How would your business be affected if you were faced with a lawsuit that exceeded your insurance limits?
Steve and Lisa dreamed for years of running a pizzeria. After years of saving, researching business strategies, and experimenting with recipes, they finally opened S&L's Pizza Place. Shortly after celebrating their fifth year in business, Steve and Lisa received a terrible call in the middle of the night informing them S&L's Pizza Place was on fire. They arrived shortly after to discover their business engulfed in flames. An adjoining business had also started on fire, and by morning both businesses were destroyed. The subsequent investigation revealed the cause of the fire to be faulty wiring in the pizzeria. Because the fire destroyed a neighboring business, Steve and Lisa ended up in a legal battle with the other business owner, resulting in a $2 million settlement, attorney fees, and court costs. These expenses exceeded the limits of their liability insurance policy.
This is an example of a situation where a commercial umbrella could take effect and ease the financial burden of a lawsuit.
What is Commercial Umbrella Liability?
A commercial umbrella policy is an extra layer of liability insurance. This coverage protects a business when the cost of claims exceeds the limits of their primary liability insurance policies. Without this coverage, a business owner could be left paying legal fees, medical bills, and damage expenses.
Do I Need Umbrella Insurance for My Business?
Lawsuits are an increasing risk for many business owners. While implementing safety measures is important, there is always a risk of something occurring beyond your control that could result in a lawsuit. Your business insurance provides some liability coverage, but a single lawsuit could easily exceed your policy limits. Consider the implications of a lawsuit against your business. How would you pay attorney fees and court costs? If a judgment is rendered against your business that isn't covered by your liability policy or exceeds the policy's limits, what would happen? Your assets and future revenue will be on the line — putting yourself, your employees, and your business at risk.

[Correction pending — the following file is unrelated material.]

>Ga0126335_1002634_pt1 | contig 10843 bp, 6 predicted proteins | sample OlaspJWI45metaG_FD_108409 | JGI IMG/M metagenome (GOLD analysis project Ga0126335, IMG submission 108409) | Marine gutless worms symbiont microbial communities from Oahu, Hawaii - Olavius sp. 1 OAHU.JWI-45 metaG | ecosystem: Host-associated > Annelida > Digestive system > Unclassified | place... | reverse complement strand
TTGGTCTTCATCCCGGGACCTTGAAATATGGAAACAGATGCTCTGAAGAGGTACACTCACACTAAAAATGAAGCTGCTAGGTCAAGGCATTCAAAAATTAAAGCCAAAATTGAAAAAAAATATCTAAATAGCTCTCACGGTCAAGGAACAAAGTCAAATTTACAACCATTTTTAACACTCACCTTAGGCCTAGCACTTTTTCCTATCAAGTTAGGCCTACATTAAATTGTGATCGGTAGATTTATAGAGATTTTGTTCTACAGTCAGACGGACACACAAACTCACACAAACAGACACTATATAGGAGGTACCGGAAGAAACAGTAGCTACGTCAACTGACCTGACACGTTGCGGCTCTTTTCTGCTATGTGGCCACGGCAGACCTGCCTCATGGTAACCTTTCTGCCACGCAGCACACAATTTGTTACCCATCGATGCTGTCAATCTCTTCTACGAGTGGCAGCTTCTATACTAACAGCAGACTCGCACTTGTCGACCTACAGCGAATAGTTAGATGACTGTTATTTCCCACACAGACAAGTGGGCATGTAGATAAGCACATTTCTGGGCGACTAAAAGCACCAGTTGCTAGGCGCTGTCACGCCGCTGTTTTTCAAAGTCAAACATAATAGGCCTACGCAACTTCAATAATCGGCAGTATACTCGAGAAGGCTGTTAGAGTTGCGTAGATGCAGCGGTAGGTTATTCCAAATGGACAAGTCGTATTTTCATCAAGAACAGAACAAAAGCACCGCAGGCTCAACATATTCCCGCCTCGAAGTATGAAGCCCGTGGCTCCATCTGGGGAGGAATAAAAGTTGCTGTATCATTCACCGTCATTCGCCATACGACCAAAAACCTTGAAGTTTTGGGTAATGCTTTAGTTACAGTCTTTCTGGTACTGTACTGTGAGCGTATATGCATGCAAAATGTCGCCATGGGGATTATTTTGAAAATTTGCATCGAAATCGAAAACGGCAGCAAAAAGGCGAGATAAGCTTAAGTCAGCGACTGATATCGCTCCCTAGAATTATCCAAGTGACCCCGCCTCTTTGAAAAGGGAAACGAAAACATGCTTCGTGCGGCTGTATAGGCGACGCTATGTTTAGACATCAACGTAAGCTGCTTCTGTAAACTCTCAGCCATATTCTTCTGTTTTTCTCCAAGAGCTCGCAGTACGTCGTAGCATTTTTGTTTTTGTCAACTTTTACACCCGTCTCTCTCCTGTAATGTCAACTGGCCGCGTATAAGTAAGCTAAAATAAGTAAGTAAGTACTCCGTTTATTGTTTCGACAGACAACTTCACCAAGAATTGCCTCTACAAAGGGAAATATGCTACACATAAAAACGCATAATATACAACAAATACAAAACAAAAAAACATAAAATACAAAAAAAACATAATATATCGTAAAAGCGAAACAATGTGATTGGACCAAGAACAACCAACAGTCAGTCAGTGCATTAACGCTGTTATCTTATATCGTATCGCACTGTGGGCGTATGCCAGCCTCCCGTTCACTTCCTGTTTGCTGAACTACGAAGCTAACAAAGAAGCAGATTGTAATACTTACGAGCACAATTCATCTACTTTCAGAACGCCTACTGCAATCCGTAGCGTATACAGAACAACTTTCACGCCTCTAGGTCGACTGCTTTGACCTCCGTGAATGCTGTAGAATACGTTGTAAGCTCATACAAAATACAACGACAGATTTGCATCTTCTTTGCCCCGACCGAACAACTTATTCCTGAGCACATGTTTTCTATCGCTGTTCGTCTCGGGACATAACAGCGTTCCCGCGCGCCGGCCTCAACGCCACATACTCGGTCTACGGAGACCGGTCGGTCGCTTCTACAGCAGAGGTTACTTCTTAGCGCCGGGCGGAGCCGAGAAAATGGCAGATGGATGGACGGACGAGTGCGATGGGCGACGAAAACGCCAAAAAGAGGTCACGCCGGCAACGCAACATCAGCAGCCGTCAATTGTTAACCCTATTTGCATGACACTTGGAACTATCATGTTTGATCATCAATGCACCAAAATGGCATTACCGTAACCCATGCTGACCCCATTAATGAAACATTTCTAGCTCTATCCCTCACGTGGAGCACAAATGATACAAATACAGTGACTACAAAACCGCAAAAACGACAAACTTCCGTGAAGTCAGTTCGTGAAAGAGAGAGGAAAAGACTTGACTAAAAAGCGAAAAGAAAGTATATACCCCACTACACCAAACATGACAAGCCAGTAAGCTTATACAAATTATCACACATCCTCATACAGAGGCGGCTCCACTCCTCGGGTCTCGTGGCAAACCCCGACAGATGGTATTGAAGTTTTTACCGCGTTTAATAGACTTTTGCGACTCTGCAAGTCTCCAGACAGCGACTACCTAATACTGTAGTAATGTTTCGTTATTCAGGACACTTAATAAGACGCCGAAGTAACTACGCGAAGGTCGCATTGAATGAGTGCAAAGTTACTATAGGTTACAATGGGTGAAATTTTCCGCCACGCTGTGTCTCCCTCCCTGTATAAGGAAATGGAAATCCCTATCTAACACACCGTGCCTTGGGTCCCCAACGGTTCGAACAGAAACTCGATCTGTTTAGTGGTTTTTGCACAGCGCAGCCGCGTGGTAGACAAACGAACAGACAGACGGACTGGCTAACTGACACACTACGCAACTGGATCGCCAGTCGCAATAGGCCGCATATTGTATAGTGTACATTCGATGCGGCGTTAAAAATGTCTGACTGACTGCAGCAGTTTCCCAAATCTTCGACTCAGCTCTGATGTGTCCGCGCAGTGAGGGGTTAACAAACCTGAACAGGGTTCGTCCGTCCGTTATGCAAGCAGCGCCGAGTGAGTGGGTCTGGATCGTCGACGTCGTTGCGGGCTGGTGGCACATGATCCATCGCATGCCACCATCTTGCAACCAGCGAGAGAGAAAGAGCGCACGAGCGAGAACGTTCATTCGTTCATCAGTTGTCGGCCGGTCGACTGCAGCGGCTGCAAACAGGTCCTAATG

What Puts My Business at Risk?
Some factors that may increase your need for an umbrella policy include the following:
- Having a business that is open to the public.
- Doing business on property owned by someone else.
- Serving high net worth clients.
- Having employees who drive as part of their work responsibilities.
- Doing business with clients who require higher liability limits than what you have on your underlying policy. (Your underlying policy is the initial policy that will respond to a covered loss).
- Engaging in business activities that have a greater chance of employee injury and/or property damage (i.e. construction or manufacturing).
How Does an Umbrella Policy Work?